• Something heat-proof to stand the smaller container on inside the large pot, a jar rack works perfectly for this.  If you don’t have one of these don’t despair.  Try using heat-proof ramekin instead.
  • Water, distilled or filtered
  • Ice cubes
  • Peppermint (or other plant material)

~ Method ~

Place the rack or ramekin in the bottom of the large pot and put the small bowl or container on top of the rack/ramekin.

still1

Next fill the bottom of the large pot with plant materia.  You want the plants to reach up to the smaller bowl.  Then fill with water until the plant material is just barely submersed.

still2

Finally put the lid to your larger pot upside down on top of the large pot and fill it with ice cubes.

still3

Heat this whole set up just enough for the water surrounding the peppermint to steam but not boil.  Let it work it’s magic for 20 minutes or so.  We used a clear lid so we could watch the hydrosol condense!

~ How It Works ~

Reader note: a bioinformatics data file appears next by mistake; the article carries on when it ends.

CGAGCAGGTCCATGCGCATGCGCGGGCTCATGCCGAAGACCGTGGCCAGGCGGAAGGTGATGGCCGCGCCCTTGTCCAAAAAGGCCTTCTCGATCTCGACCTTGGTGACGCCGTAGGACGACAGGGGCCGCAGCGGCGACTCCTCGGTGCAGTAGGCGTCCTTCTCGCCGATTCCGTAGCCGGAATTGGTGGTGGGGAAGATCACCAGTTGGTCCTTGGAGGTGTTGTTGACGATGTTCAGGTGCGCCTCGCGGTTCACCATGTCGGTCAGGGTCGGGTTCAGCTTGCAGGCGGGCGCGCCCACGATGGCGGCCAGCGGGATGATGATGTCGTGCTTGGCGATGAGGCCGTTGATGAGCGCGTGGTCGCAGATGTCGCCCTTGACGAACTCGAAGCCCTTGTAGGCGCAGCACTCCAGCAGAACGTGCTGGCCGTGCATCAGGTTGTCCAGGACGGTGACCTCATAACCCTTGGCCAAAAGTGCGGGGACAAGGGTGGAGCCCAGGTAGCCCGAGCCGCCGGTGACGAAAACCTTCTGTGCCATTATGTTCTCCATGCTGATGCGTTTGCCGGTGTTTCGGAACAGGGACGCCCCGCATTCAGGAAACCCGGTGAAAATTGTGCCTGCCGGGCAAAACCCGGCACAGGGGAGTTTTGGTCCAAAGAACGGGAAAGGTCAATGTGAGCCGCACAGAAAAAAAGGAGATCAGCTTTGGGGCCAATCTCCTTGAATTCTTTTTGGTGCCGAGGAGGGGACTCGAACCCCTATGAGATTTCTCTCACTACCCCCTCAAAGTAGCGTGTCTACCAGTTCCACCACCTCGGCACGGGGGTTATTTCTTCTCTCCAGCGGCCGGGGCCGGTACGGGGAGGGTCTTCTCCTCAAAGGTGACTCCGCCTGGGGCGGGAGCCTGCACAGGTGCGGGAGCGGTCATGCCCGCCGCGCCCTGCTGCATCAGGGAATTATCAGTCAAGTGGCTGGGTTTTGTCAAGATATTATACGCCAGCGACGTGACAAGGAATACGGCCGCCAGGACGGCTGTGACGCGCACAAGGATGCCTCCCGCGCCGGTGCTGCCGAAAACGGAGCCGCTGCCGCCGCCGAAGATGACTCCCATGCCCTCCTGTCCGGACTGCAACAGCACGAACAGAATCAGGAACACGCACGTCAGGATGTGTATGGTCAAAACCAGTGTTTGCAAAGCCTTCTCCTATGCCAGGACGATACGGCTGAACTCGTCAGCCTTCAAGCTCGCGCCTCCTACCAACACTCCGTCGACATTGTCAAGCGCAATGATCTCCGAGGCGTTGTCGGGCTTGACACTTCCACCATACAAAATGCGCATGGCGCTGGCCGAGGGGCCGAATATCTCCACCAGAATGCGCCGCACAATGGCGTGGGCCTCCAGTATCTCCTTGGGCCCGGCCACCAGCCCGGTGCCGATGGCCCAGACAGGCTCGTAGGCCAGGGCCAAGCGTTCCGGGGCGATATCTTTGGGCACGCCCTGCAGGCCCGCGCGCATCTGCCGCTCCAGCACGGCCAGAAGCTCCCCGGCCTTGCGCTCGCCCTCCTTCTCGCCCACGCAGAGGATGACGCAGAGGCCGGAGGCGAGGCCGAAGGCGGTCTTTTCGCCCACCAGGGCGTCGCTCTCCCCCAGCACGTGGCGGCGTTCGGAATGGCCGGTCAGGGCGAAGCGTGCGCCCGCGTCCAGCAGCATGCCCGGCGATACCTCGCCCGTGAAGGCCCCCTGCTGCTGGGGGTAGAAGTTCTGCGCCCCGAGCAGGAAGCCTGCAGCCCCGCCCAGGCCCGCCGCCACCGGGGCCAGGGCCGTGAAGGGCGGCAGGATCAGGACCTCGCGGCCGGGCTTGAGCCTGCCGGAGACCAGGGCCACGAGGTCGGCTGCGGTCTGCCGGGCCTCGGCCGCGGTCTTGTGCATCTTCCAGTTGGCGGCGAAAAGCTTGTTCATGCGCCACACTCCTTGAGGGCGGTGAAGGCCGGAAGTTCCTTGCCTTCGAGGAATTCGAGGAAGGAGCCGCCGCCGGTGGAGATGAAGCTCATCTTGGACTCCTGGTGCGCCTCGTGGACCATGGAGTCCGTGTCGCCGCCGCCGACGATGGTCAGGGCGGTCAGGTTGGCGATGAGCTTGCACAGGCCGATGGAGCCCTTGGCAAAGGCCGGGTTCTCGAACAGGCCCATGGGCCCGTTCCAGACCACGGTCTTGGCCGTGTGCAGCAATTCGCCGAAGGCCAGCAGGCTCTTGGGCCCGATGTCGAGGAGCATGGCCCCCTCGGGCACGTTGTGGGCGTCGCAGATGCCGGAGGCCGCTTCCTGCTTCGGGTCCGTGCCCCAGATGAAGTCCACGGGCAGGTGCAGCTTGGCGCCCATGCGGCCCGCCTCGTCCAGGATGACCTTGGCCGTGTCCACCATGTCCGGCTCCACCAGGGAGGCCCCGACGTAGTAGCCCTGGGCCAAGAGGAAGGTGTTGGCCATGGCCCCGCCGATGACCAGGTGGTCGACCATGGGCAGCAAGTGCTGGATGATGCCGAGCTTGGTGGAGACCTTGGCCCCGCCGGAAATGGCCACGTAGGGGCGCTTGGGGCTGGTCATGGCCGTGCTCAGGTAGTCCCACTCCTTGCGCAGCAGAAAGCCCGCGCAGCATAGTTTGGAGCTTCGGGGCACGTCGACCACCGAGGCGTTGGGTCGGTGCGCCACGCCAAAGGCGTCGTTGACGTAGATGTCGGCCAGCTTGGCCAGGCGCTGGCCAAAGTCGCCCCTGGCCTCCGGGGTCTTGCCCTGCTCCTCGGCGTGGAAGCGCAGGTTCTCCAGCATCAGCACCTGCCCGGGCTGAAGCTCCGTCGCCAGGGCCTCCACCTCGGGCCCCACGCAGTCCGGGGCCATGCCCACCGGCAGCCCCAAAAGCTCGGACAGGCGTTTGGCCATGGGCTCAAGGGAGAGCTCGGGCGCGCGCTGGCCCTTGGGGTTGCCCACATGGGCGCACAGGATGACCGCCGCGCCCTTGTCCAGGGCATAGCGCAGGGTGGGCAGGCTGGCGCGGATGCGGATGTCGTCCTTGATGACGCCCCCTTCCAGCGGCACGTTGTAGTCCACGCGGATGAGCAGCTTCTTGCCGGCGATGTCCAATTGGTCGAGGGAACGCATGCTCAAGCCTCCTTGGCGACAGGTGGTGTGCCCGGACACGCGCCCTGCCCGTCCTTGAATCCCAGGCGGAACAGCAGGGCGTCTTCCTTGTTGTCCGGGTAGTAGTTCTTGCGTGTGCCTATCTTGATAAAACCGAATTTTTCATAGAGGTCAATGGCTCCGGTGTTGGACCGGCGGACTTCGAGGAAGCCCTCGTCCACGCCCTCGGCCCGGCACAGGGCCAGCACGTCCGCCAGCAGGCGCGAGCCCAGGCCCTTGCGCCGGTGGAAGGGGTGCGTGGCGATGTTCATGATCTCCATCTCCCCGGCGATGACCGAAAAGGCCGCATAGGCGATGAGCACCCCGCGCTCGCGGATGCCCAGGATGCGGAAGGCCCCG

The water will steam the plant material carrying all the goodness from the plant into the air.  The steam collects on the lid of the pan and condenses due to the ice cubes.  Because the pot lid is upside down, as the steam turns back into a liquid the liquid is directed to drip down into the smaller bowl.  This liquid is your hydrosol!  Pretty cool, uh?

Please store you new hydrosol in a dark glass bottle in the refrigerator.

Enjoy!

~ How to get kids involved with this project ~

If you have read my blog for long, you know that sharing herbs with kids is a great passion of mine.  So of course, getting them involved in this fun project is a big plus for me.  Here are a couple of ideas for sharing the fun with little ones!